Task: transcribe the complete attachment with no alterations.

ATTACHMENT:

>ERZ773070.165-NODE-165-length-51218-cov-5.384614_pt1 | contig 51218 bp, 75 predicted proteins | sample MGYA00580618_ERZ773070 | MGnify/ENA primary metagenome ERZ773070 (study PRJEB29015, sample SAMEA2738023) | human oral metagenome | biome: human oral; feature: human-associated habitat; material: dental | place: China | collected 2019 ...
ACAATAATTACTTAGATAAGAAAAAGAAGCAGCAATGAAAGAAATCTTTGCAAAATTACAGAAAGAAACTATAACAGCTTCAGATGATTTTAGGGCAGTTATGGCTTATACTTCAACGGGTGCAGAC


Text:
>ERZ773070.165-NODE-165-length-51218-cov-5.384614_pt1 | contig 51218 bp, 75 predicted proteins | sample MGYA00580618_ERZ773070 | MGnify/ENA primary metagenome ERZ773070 (study PRJEB29015, sample SAMEA2738023) | human oral metagenome | biome: human oral; feature: human-associated habitat; material: dental | place: China | collected 2019 ...
ACAATAATTACTTAGATAAGAAAAAGAAGCAGCAATGAAAGAAATCTTTGCAAAATTACAGAAAGAAACTATAACAGCTTCAGATGATTTTAGGGCAGTTATGGCTTATACTTCAACGGGTGCAGAC